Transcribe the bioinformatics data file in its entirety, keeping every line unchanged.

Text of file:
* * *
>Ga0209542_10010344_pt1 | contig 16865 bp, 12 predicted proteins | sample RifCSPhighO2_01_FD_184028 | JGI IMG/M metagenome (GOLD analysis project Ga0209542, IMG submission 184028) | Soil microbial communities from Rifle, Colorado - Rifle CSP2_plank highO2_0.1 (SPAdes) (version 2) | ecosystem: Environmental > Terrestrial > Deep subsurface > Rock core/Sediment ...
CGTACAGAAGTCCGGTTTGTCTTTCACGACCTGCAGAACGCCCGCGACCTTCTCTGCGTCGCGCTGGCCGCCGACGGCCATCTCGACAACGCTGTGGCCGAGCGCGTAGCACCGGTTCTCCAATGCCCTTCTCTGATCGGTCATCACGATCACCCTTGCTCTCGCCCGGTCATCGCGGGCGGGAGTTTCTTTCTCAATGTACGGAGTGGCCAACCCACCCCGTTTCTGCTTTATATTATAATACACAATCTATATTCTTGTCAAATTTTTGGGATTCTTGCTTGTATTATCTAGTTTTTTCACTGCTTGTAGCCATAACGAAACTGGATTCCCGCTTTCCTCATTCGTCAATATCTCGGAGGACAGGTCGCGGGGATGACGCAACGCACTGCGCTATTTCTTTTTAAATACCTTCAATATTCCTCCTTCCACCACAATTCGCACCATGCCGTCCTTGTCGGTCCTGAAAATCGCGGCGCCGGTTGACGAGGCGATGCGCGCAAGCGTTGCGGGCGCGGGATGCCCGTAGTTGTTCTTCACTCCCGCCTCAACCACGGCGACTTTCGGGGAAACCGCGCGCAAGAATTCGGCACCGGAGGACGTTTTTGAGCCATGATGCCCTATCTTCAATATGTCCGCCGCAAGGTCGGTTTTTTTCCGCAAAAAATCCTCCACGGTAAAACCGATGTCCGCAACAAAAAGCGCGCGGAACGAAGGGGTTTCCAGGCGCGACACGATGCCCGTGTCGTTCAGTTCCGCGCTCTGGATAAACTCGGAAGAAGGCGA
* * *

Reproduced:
>Ga0209542_10010344_pt1 | contig 16865 bp, 12 predicted proteins | sample RifCSPhighO2_01_FD_184028 | JGI IMG/M metagenome (GOLD analysis project Ga0209542, IMG submission 184028) | Soil microbial communities from Rifle, Colorado - Rifle CSP2_plank highO2_0.1 (SPAdes) (version 2) | ecosystem: Environmental > Terrestrial > Deep subsurface > Rock core/Sediment ...
CGTACAGAAGTCCGGTTTGTCTTTCACGACCTGCAGAACGCCCGCGACCTTCTCTGCGTCGCGCTGGCCGCCGACGGCCATCTCGACAACGCTGTGGCCGAGCGCGTAGCACCGGTTCTCCAATGCCCTTCTCTGATCGGTCATCACGATCACCCTTGCTCTCGCCCGGTCATCGCGGGCGGGAGTTTCTTTCTCAATGTACGGAGTGGCCAACCCACCCCGTTTCTGCTTTATATTATAATACACAATCTATATTCTTGTCAAATTTTTGGGATTCTTGCTTGTATTATCTAGTTTTTTCACTGCTTGTAGCCATAACGAAACTGGATTCCCGCTTTCCTCATTCGTCAATATCTCGGAGGACAGGTCGCGGGGATGACGCAACGCACTGCGCTATTTCTTTTTAAATACCTTCAATATTCCTCCTTCCACCACAATTCGCACCATGCCGTCCTTGTCGGTCCTGAAAATCGCGGCGCCGGTTGACGAGGCGATGCGCGCAAGCGTTGCGGGCGCGGGATGCCCGTAGTTGTTCTTCACTCCCGCCTCAACCACGGCGACTTTCGGGGAAACCGCGCGCAAGAATTCGGCACCGGAGGACGTTTTTGAGCCATGATGCCCTATCTTCAATATGTCCGCCGCAAGGTCGGTTTTTTTCCGCAAAAAATCCTCCACGGTAAAACCGATGTCCGCAACAAAAAGCGCGCGGAACGAAGGGGTTTCCAGGCGCGACACGATGCCCGTGTCGTTCAGTTCCGCGCTCTGGATAAACTCGGAAGAAGGCGA